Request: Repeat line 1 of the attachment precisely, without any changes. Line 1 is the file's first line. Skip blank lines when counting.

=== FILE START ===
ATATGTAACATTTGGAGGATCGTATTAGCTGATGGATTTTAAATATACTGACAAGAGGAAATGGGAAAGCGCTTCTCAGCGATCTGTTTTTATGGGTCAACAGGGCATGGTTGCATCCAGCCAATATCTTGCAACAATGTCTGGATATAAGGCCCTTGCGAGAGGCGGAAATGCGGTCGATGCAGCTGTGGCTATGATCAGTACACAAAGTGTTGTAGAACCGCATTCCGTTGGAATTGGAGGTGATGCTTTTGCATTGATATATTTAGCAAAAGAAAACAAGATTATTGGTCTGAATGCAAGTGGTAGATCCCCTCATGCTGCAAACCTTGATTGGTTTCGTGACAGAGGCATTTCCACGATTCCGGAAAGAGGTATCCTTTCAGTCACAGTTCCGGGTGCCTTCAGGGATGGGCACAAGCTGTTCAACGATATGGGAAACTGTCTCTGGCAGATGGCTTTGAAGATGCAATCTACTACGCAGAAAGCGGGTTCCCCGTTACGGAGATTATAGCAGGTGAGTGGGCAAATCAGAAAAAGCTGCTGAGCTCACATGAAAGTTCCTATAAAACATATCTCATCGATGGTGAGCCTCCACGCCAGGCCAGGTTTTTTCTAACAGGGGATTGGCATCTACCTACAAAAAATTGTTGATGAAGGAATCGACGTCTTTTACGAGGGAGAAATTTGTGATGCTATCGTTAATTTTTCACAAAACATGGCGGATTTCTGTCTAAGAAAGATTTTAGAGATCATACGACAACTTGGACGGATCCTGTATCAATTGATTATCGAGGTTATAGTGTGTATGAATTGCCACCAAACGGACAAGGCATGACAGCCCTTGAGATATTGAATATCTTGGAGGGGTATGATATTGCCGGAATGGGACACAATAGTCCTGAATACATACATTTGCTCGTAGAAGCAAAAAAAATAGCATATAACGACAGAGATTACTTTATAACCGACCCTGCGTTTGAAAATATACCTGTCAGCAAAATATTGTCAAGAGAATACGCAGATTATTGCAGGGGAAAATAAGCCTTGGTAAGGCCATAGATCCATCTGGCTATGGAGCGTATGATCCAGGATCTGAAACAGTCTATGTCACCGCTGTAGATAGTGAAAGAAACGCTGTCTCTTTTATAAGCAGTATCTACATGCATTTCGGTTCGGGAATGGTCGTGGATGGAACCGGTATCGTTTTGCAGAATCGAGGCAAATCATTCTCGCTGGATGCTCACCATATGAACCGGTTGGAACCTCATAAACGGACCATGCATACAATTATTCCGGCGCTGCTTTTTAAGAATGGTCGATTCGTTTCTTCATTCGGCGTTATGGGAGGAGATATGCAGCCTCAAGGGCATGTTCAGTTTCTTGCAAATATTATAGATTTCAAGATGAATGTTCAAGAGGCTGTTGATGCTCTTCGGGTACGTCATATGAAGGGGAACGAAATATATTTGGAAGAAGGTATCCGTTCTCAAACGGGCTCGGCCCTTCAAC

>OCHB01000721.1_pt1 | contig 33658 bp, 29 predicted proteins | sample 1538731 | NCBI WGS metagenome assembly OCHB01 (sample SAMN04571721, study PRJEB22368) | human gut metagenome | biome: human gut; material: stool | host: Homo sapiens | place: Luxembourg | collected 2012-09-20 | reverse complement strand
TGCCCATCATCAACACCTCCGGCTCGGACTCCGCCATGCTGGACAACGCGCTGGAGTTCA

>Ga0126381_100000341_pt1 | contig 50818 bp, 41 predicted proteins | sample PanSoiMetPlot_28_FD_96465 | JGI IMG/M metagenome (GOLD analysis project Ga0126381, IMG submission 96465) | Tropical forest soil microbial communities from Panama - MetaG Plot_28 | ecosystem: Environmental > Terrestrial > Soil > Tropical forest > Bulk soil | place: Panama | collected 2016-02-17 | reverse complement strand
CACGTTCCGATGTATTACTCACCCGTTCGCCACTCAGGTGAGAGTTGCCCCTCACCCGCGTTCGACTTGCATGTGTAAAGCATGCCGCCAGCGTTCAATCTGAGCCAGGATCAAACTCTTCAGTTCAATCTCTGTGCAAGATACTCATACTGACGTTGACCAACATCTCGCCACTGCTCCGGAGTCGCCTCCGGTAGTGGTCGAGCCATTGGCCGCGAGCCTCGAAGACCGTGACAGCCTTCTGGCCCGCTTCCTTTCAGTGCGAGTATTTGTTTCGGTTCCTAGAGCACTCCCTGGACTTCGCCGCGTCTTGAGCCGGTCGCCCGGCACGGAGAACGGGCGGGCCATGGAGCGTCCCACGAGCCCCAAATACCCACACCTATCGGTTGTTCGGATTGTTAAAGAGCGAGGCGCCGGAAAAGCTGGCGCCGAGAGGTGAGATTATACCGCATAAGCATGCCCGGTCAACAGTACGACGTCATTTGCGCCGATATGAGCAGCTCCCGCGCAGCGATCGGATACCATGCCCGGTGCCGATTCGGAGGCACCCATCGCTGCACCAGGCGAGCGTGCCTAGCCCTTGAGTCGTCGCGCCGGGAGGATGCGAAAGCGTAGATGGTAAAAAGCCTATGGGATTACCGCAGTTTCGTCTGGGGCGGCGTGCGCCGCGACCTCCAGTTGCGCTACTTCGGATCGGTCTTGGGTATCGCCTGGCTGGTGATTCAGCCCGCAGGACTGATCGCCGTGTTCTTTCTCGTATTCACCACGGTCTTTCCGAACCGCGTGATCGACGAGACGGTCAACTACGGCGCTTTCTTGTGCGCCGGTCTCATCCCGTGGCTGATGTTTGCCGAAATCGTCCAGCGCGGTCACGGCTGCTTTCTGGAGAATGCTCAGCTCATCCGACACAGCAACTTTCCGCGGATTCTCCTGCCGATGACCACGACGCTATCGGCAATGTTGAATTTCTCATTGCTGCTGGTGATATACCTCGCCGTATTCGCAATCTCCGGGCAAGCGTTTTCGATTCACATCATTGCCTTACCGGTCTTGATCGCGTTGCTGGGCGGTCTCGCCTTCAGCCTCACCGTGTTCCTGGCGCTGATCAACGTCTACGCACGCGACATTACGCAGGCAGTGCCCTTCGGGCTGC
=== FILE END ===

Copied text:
ATATGTAACATTTGGAGGATCGTATTAGCTGATGGATTTTAAATATACTGACAAGAGGAAATGGGAAAGCGCTTCTCAGCGATCTGTTTTTATGGGTCAACAGGGCATGGTTGCATCCAGCCAATATCTTGCAACAATGTCTGGATATAAGGCCCTTGCGAGAGGCGGAAATGCGGTCGATGCAGCTGTGGCTATGATCAGTACACAAAGTGTTGTAGAACCGCATTCCGTTGGAATTGGAGGTGATGCTTTTGCATTGATATATTTAGCAAAAGAAAACAAGATTATTGGTCTGAATGCAAGTGGTAGATCCCCTCATGCTGCAAACCTTGATTGGTTTCGTGACAGAGGCATTTCCACGATTCCGGAAAGAGGTATCCTTTCAGTCACAGTTCCGGGTGCCTTCAGGGATGGGCACAAGCTGTTCAACGATATGGGAAACTGTCTCTGGCAGATGGCTTTGAAGATGCAATCTACTACGCAGAAAGCGGGTTCCCCGTTACGGAGATTATAGCAGGTGAGTGGGCAAATCAGAAAAAGCTGCTGAGCTCACATGAAAGTTCCTATAAAACATATCTCATCGATGGTGAGCCTCCACGCCAGGCCAGGTTTTTTCTAACAGGGGATTGGCATCTACCTACAAAAAATTGTTGATGAAGGAATCGACGTCTTTTACGAGGGAGAAATTTGTGATGCTATCGTTAATTTTTCACAAAACATGGCGGATTTCTGTCTAAGAAAGATTTTAGAGATCATACGACAACTTGGACGGATCCTGTATCAATTGATTATCGAGGTTATAGTGTGTATGAATTGCCACCAAACGGACAAGGCATGACAGCCCTTGAGATATTGAATATCTTGGAGGGGTATGATATTGCCGGAATGGGACACAATAGTCCTGAATACATACATTTGCTCGTAGAAGCAAAAAAAATAGCATATAACGACAGAGATTACTTTATAACCGACCCTGCGTTTGAAAATATACCTGTCAGCAAAATATTGTCAAGAGAATACGCAGATTATTGCAGGGGAAAATAAGCCTTGGTAAGGCCATAGATCCATCTGGCTATGGAGCGTATGATCCAGGATCTGAAACAGTCTATGTCACCGCTGTAGATAGTGAAAGAAACGCTGTCTCTTTTATAAGCAGTATCTACATGCATTTCGGTTCGGGAATGGTCGTGGATGGAACCGGTATCGTTTTGCAGAATCGAGGCAAATCATTCTCGCTGGATGCTCACCATATGAACCGGTTGGAACCTCATAAACGGACCATGCATACAATTATTCCGGCGCTGCTTTTTAAGAATGGTCGATTCGTTTCTTCATTCGGCGTTATGGGAGGAGATATGCAGCCTCAAGGGCATGTTCAGTTTCTTGCAAATATTATAGATTTCAAGATGAATGTTCAAGAGGCTGTTGATGCTCTTCGGGTACGTCATATGAAGGGGAACGAAATATATTTGGAAGAAGGTATCCGTTCTCAAACGGGCTCGGCCCTTCAAC